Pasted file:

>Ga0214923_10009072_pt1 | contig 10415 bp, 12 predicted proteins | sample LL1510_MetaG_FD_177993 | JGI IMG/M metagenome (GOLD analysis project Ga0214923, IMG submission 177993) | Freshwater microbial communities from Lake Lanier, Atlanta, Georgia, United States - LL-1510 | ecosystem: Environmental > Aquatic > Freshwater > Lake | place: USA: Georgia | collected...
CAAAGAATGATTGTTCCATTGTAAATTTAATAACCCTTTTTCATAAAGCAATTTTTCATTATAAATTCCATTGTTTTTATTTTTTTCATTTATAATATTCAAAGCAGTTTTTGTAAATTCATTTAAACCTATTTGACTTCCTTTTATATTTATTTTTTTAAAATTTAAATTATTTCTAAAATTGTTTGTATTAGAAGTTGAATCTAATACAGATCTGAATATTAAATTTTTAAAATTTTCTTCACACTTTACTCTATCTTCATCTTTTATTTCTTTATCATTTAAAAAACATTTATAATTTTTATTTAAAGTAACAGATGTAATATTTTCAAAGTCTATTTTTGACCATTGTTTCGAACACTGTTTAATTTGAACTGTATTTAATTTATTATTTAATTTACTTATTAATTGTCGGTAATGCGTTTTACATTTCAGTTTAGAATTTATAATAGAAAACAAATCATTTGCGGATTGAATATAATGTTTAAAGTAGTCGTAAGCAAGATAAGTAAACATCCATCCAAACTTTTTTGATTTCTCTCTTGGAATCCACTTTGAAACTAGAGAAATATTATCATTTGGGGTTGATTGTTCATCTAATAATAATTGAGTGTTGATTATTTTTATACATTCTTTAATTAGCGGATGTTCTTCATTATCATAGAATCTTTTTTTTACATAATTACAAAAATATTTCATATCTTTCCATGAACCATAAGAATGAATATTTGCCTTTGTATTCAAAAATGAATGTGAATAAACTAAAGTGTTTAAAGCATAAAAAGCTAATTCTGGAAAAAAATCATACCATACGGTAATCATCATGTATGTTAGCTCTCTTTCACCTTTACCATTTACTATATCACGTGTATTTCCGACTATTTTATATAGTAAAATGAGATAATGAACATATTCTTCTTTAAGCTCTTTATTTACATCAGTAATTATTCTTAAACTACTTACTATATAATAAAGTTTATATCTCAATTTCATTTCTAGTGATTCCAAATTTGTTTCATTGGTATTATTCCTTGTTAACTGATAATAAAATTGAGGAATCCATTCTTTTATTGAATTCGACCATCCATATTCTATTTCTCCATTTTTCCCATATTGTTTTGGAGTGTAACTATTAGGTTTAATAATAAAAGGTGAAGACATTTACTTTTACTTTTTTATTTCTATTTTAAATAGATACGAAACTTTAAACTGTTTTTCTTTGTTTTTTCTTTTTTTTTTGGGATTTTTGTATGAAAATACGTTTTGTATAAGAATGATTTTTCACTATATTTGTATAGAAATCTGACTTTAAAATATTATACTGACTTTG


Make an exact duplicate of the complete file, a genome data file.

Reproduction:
>Ga0214923_10009072_pt1 | contig 10415 bp, 12 predicted proteins | sample LL1510_MetaG_FD_177993 | JGI IMG/M metagenome (GOLD analysis project Ga0214923, IMG submission 177993) | Freshwater microbial communities from Lake Lanier, Atlanta, Georgia, United States - LL-1510 | ecosystem: Environmental > Aquatic > Freshwater > Lake | place: USA: Georgia | collected...
CAAAGAATGATTGTTCCATTGTAAATTTAATAACCCTTTTTCATAAAGCAATTTTTCATTATAAATTCCATTGTTTTTATTTTTTTCATTTATAATATTCAAAGCAGTTTTTGTAAATTCATTTAAACCTATTTGACTTCCTTTTATATTTATTTTTTTAAAATTTAAATTATTTCTAAAATTGTTTGTATTAGAAGTTGAATCTAATACAGATCTGAATATTAAATTTTTAAAATTTTCTTCACACTTTACTCTATCTTCATCTTTTATTTCTTTATCATTTAAAAAACATTTATAATTTTTATTTAAAGTAACAGATGTAATATTTTCAAAGTCTATTTTTGACCATTGTTTCGAACACTGTTTAATTTGAACTGTATTTAATTTATTATTTAATTTACTTATTAATTGTCGGTAATGCGTTTTACATTTCAGTTTAGAATTTATAATAGAAAACAAATCATTTGCGGATTGAATATAATGTTTAAAGTAGTCGTAAGCAAGATAAGTAAACATCCATCCAAACTTTTTTGATTTCTCTCTTGGAATCCACTTTGAAACTAGAGAAATATTATCATTTGGGGTTGATTGTTCATCTAATAATAATTGAGTGTTGATTATTTTTATACATTCTTTAATTAGCGGATGTTCTTCATTATCATAGAATCTTTTTTTTACATAATTACAAAAATATTTCATATCTTTCCATGAACCATAAGAATGAATATTTGCCTTTGTATTCAAAAATGAATGTGAATAAACTAAAGTGTTTAAAGCATAAAAAGCTAATTCTGGAAAAAAATCATACCATACGGTAATCATCATGTATGTTAGCTCTCTTTCACCTTTACCATTTACTATATCACGTGTATTTCCGACTATTTTATATAGTAAAATGAGATAATGAACATATTCTTCTTTAAGCTCTTTATTTACATCAGTAATTATTCTTAAACTACTTACTATATAATAAAGTTTATATCTCAATTTCATTTCTAGTGATTCCAAATTTGTTTCATTGGTATTATTCCTTGTTAACTGATAATAAAATTGAGGAATCCATTCTTTTATTGAATTCGACCATCCATATTCTATTTCTCCATTTTTCCCATATTGTTTTGGAGTGTAACTATTAGGTTTAATAATAAAAGGTGAAGACATTTACTTTTACTTTTTTATTTCTATTTTAAATAGATACGAAACTTTAAACTGTTTTTCTTTGTTTTTTCTTTTTTTTTTGGGATTTTTGTATGAAAATACGTTTTGTATAAGAATGATTTTTCACTATATTTGTATAGAAATCTGACTTTAAAATATTATACTGACTTTG